For Those of You Asking About Zeus

One, he’s perfectly fine, merely not at the center of my public discussion of cats in the last week as he neither a) a kitten, b) a newly-passed on senior cat. You should be aware that Zeus has been perfectly fine not being the center of media attention in the last several days, as he is a cat and has not the slightest idea either that I write about my cats here, or that any of you have any idea who he is. But he is alive and well and doing what he does.

Two, he seems to be aware that that Lopsided Cat is gone. He saw his friend in his last few days and appeared to grok that not was well; he did not see Lopsided Cat after we brought him back from the vet and before we buried him (he was out of the house at the time), but seems to note the absence, in the way pets do (Daisy saw Lopsided Cat as we buried him and at least appeared to have some idea of what was going on). He seems to be carrying on all right. Zeus and Lopsided Cat were close, but Zeus and Daisy are closer, and I suspect Zeus will miss Daisy most when she’s gone.

Three, Zeus is aware of the kittens and as a somewhat territorial male cat (“somewhat” because he’s been snipped) is less than thoroughly pleased at the turn of events, first because the kittens are mostly sequestered to my office right now, i.e., his space — he likes to nap on my chair — and second because pets are rarely thrilled with change anyway. Every time Zeus sees the kittens, his response is basically to give a look that says “the fuck are those,” and then stalk off. Now, as it happens, Lopsided Cat and Ghlaghghee had exactly the same reaction to him when he arrived, nearly eight years ago now. So in the long run I suspect things will be fine.

It’s mildly weird to think of Zeus as the senior cat now, as I remember his arrival and his subsequent rather extended adolescent phase; it’s really only in the last couple of years that it’s sunk in that he’s a fully adult cat. But he’s eight years old now, which are prime adult years for a cat. We weren’t expecting him to be the senior cat at the Scalzi Compound, but now he is — senior pet, in fact, as his tenure with us outdates Daisy’s by a couple of years. I think he’ll do well in the role.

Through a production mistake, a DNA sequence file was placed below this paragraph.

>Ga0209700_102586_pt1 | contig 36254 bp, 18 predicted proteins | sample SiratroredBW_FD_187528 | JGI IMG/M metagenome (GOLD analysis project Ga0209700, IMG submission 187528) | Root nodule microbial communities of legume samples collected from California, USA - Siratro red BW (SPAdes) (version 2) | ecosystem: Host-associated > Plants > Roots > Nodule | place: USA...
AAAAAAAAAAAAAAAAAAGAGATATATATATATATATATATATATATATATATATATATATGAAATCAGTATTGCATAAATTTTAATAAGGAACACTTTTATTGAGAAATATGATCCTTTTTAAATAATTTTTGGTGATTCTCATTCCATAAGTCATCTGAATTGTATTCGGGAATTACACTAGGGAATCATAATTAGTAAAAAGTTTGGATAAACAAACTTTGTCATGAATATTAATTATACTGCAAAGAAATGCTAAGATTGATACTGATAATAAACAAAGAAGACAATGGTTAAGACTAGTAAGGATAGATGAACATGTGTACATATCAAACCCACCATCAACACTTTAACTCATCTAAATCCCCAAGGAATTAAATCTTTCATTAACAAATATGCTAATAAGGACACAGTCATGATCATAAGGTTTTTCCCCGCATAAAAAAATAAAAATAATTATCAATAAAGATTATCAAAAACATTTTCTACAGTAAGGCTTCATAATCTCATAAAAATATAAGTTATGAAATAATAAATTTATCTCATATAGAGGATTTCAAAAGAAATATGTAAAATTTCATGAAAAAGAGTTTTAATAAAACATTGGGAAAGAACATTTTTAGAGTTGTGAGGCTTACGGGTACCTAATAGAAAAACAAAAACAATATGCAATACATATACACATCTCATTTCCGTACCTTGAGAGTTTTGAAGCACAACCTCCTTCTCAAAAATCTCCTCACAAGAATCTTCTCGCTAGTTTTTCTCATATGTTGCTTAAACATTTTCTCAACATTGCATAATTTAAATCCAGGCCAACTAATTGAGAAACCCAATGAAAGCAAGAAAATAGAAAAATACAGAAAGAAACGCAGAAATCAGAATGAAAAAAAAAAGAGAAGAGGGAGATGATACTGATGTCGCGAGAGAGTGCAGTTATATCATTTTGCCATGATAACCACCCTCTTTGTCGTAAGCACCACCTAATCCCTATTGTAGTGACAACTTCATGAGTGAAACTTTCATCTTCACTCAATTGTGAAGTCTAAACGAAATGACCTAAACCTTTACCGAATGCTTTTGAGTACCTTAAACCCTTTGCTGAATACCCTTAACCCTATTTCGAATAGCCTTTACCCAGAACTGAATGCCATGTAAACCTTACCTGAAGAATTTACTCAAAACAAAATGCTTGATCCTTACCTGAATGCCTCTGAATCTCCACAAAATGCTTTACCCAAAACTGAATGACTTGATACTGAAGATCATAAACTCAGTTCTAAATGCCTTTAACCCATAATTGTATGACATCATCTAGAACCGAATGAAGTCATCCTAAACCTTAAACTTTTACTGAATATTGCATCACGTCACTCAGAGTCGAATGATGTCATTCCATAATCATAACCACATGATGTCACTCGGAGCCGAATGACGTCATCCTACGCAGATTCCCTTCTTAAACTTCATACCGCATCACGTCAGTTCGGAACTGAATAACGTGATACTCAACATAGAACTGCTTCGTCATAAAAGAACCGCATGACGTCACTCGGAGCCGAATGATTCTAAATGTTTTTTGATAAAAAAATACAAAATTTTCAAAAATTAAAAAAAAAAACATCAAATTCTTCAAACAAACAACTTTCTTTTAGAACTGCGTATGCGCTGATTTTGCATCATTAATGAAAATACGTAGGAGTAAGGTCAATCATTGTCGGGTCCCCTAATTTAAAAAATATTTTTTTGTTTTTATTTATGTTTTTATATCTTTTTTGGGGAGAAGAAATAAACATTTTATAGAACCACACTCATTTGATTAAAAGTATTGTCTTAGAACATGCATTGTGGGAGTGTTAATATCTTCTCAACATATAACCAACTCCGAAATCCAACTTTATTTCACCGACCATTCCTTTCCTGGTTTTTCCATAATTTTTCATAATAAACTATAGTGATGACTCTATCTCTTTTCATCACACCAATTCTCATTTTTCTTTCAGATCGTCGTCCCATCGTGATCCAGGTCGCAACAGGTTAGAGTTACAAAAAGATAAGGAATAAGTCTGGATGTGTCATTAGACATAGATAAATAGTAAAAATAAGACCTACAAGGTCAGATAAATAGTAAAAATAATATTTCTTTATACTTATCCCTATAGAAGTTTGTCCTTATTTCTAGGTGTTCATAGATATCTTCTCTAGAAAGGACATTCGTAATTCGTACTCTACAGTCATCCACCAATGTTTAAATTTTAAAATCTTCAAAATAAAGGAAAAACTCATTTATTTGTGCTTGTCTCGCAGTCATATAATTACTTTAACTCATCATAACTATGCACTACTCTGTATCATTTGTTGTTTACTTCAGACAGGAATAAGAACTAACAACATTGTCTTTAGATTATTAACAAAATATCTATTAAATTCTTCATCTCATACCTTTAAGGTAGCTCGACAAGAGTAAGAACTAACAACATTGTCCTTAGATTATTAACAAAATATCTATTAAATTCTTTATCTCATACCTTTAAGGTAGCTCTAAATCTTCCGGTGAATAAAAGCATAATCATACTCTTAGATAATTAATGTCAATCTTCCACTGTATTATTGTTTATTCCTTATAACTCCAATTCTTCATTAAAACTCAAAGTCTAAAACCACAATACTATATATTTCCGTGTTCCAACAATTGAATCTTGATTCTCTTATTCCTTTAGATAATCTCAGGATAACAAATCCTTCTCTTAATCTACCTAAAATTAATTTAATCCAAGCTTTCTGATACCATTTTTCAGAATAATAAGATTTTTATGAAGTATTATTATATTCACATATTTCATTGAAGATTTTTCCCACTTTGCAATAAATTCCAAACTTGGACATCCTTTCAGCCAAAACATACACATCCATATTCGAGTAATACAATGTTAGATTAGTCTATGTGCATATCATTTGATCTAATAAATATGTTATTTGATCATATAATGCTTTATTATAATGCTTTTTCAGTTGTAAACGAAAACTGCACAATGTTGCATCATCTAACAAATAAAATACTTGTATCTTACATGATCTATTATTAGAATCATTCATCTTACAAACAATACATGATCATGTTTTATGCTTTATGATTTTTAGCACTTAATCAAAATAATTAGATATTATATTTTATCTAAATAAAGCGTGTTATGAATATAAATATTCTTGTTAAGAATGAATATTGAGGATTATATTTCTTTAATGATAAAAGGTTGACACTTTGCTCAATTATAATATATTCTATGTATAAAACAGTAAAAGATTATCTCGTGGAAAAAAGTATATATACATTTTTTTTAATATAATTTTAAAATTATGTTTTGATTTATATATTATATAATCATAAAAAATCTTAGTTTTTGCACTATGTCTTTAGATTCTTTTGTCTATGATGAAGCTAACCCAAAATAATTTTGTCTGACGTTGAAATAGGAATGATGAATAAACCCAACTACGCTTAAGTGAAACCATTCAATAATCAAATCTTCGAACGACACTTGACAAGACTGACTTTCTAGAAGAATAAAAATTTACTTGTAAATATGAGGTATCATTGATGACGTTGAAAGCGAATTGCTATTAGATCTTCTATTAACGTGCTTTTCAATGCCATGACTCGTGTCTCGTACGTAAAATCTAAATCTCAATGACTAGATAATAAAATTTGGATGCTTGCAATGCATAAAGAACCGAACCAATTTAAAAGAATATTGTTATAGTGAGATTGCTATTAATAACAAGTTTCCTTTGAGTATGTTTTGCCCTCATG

15 thoughts on “For Those of You Asking About Zeus

  1. From the photos here, Zeus does seem to like the dogs. It reminds me of a neighborhood cat who lived with a large dog. The dog died. New smaller dogs came in. Cat left and found another family with a large dog to hang out with.

  2. I’ve used this method to reduce anxiety between new cats and old cats:

    First, if you’re the person both sets of cats trust, take your lightly used t-shirt/other piece of garment, which has your scent on it. You’re the “I trust you” smell.

    Approach Cat Batch A (newcomers), and rub their faces, cheeks, elevator-butt-spot to your t-shirt.

    Approach Cat Batch B (existing hierarchy), and repeat the procedure.

    Once again, approach Cat Batch A (young upstarts), and redo the rub, except this time give a whole-body smear of smell.

    Introduce the cats to each other under monitored conditions.

    Cat logic: I have already marked this strange mewling tinything as mine, and the servant’s smell is also on it, therefore it must be OK.

    This has also worked OK while moving to a new apartment, you smear your kitties’ smell all over the place, therefore they must have visited the place and found it OK.

  3. I remember when our big grey lionesque cat Aslan passed on, after nearly twenty years of being Alpha Cat in the household, big tiger-striped Sir Kay showed clear distress when seeing Aslan’s body before it was buried in the side yard. Sir Kay was about 15 himself, and while he assumed Aslan’s Alpha Cat position among the other cats, he always seemed uncomfortable when called on to -act- like an Alpha Cat before he passed on himself a few years later. I think he expected to spend his entire life as a vice-president of a cat, happily curled up next to a bucket of warm spit.

  4. Happy that newly-elevated Zeus is coping with his status increase. Also happy that no new changes in the pecking order have occurred; everyone needs a chance to adjust.
    @ResolvedVox: 4. Daisy (the dog), Zeus, and Things One and Two.

  5. Zeus rather looks like a Cheshire cat in this picture- I expect to see nothing but the grin left soon.

  6. So glad he’s fine and adjusting well, and I’m sure you’re right about the kittens.

    Of course, if you got puppies in there, they’d start a drive to depose him and replace him with a Senior Cat of their choosing…who would be a dog.

  7. Glad to hear that Zeus is fine. It does seem odd to think of his as senior. I didn’t think it was that long ago that you wrote of finding him (called TempCat at the time) nearly freezing in your garage. Time does fly.

  8. Strange. I don’t know them, but I miss your cats. I think of them now and then for no reason and through the years, took great pleasure in your beautiful photos of them.

  9. Very glad to know that the handsome black-and-white fellow is thriving! He has always reminded me of a much-loved and long-departed cat I had in my teens/twenties, and I always grin at the photos of him. I hope he assumes the Alpha Cat mantle readily and wears it proudly, as he ought. He is certainly starting off the relationship with the Thinglets on the right foot, though I do endorse the t-shirt scent trick skiriki describes for easing their integration into the feline hierarchy.

  10. Senior Pet is quite the responsibility. Which I am confident Zeus will ignore and continue being a cat. He’ll be fine as soon as he gets his office back.

    I like, in a sad way, that he and Daisy understand Loppy’s not coming back.

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